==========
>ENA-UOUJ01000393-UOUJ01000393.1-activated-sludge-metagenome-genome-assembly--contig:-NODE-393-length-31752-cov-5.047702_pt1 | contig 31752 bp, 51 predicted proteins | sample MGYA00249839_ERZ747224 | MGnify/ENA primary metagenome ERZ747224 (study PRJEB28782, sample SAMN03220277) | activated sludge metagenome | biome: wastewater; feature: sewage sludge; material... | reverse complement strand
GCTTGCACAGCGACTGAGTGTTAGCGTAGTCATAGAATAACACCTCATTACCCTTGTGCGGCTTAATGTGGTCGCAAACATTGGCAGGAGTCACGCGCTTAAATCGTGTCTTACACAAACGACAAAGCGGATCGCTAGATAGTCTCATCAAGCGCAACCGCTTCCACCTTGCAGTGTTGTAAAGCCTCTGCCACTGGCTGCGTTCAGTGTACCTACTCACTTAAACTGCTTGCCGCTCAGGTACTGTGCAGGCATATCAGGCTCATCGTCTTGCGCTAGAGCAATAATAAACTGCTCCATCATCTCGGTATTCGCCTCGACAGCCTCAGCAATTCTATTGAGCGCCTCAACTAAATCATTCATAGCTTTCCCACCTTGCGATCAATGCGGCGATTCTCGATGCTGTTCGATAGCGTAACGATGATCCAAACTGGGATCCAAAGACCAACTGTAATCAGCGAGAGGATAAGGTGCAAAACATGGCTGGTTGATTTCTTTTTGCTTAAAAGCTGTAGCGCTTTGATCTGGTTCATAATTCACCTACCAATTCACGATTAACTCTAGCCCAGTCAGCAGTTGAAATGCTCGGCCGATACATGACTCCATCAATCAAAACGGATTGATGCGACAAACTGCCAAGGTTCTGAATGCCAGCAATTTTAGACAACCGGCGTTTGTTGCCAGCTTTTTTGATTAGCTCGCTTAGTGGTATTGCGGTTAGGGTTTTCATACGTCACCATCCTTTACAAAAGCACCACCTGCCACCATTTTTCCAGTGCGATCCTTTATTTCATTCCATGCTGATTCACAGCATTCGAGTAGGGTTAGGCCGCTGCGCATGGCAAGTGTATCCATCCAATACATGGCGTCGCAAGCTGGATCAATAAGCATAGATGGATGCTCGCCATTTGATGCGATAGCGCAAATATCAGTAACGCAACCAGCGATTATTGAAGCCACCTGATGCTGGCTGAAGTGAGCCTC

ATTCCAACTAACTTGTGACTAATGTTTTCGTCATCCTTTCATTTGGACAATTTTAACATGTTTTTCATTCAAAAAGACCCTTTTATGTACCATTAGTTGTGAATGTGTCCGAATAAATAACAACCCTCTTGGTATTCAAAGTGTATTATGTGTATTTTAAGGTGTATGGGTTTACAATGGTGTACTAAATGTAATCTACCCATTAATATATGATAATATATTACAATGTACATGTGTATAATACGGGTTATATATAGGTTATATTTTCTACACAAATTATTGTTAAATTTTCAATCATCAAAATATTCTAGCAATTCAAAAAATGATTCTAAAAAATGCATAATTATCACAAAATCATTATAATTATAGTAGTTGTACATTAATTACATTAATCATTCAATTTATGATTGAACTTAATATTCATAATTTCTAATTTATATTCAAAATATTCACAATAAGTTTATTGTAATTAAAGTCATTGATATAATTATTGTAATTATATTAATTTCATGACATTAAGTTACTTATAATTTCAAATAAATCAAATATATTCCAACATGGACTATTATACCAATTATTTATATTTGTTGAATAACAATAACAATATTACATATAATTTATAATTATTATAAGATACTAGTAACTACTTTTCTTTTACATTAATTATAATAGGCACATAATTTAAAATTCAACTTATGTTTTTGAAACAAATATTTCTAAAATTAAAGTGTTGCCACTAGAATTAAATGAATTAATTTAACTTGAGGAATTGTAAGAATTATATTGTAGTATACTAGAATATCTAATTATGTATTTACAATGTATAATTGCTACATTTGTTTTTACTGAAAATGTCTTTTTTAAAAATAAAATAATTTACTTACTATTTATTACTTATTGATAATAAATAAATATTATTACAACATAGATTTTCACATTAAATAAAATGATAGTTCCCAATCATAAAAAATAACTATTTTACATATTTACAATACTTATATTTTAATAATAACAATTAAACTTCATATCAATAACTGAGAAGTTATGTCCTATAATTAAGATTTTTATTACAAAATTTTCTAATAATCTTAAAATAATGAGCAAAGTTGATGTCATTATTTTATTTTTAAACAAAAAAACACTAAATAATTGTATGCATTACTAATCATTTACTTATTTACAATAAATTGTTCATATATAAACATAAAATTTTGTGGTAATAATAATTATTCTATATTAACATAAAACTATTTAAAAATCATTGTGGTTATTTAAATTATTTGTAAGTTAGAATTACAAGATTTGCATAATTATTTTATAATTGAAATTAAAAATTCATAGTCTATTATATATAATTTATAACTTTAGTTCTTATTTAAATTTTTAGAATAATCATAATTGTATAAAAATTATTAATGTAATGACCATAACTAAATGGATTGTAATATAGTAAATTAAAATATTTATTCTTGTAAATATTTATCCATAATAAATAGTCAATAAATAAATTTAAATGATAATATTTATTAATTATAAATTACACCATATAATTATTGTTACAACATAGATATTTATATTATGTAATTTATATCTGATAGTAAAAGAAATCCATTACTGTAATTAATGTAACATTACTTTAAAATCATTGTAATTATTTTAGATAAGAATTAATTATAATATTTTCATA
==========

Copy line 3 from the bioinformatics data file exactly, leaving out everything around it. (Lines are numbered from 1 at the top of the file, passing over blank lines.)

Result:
ATTCCAACTAACTTGTGACTAATGTTTTCGTCATCCTTTCATTTGGACAATTTTAACATGTTTTTCATTCAAAAAGACCCTTTTATGTACCATTAGTTGTGAATGTGTCCGAATAAATAACAACCCTCTTGGTATTCAAAGTGTATTATGTGTATTTTAAGGTGTATGGGTTTACAATGGTGTACTAAATGTAATCTACCCATTAATATATGATAATATATTACAATGTACATGTGTATAATACGGGTTATATATAGGTTATATTTTCTACACAAATTATTGTTAAATTTTCAATCATCAAAATATTCTAGCAATTCAAAAAATGATTCTAAAAAATGCATAATTATCACAAAATCATTATAATTATAGTAGTTGTACATTAATTACATTAATCATTCAATTTATGATTGAACTTAATATTCATAATTTCTAATTTATATTCAAAATATTCACAATAAGTTTATTGTAATTAAAGTCATTGATATAATTATTGTAATTATATTAATTTCATGACATTAAGTTACTTATAATTTCAAATAAATCAAATATATTCCAACATGGACTATTATACCAATTATTTATATTTGTTGAATAACAATAACAATATTACATATAATTTATAATTATTATAAGATACTAGTAACTACTTTTCTTTTACATTAATTATAATAGGCACATAATTTAAAATTCAACTTATGTTTTTGAAACAAATATTTCTAAAATTAAAGTGTTGCCACTAGAATTAAATGAATTAATTTAACTTGAGGAATTGTAAGAATTATATTGTAGTATACTAGAATATCTAATTATGTATTTACAATGTATAATTGCTACATTTGTTTTTACTGAAAATGTCTTTTTTAAAAATAAAATAATTTACTTACTATTTATTACTTATTGATAATAAATAAATATTATTACAACATAGATTTTCACATTAAATAAAATGATAGTTCCCAATCATAAAAAATAACTATTTTACATATTTACAATACTTATATTTTAATAATAACAATTAAACTTCATATCAATAACTGAGAAGTTATGTCCTATAATTAAGATTTTTATTACAAAATTTTCTAATAATCTTAAAATAATGAGCAAAGTTGATGTCATTATTTTATTTTTAAACAAAAAAACACTAAATAATTGTATGCATTACTAATCATTTACTTATTTACAATAAATTGTTCATATATAAACATAAAATTTTGTGGTAATAATAATTATTCTATATTAACATAAAACTATTTAAAAATCATTGTGGTTATTTAAATTATTTGTAAGTTAGAATTACAAGATTTGCATAATTATTTTATAATTGAAATTAAAAATTCATAGTCTATTATATATAATTTATAACTTTAGTTCTTATTTAAATTTTTAGAATAATCATAATTGTATAAAAATTATTAATGTAATGACCATAACTAAATGGATTGTAATATAGTAAATTAAAATATTTATTCTTGTAAATATTTATCCATAATAAATAGTCAATAAATAAATTTAAATGATAATATTTATTAATTATAAATTACACCATATAATTATTGTTACAACATAGATATTTATATTATGTAATTTATATCTGATAGTAAAAGAAATCCATTACTGTAATTAATGTAACATTACTTTAAAATCATTGTAATTATTTTAGATAAGAATTAATTATAATATTTTCATA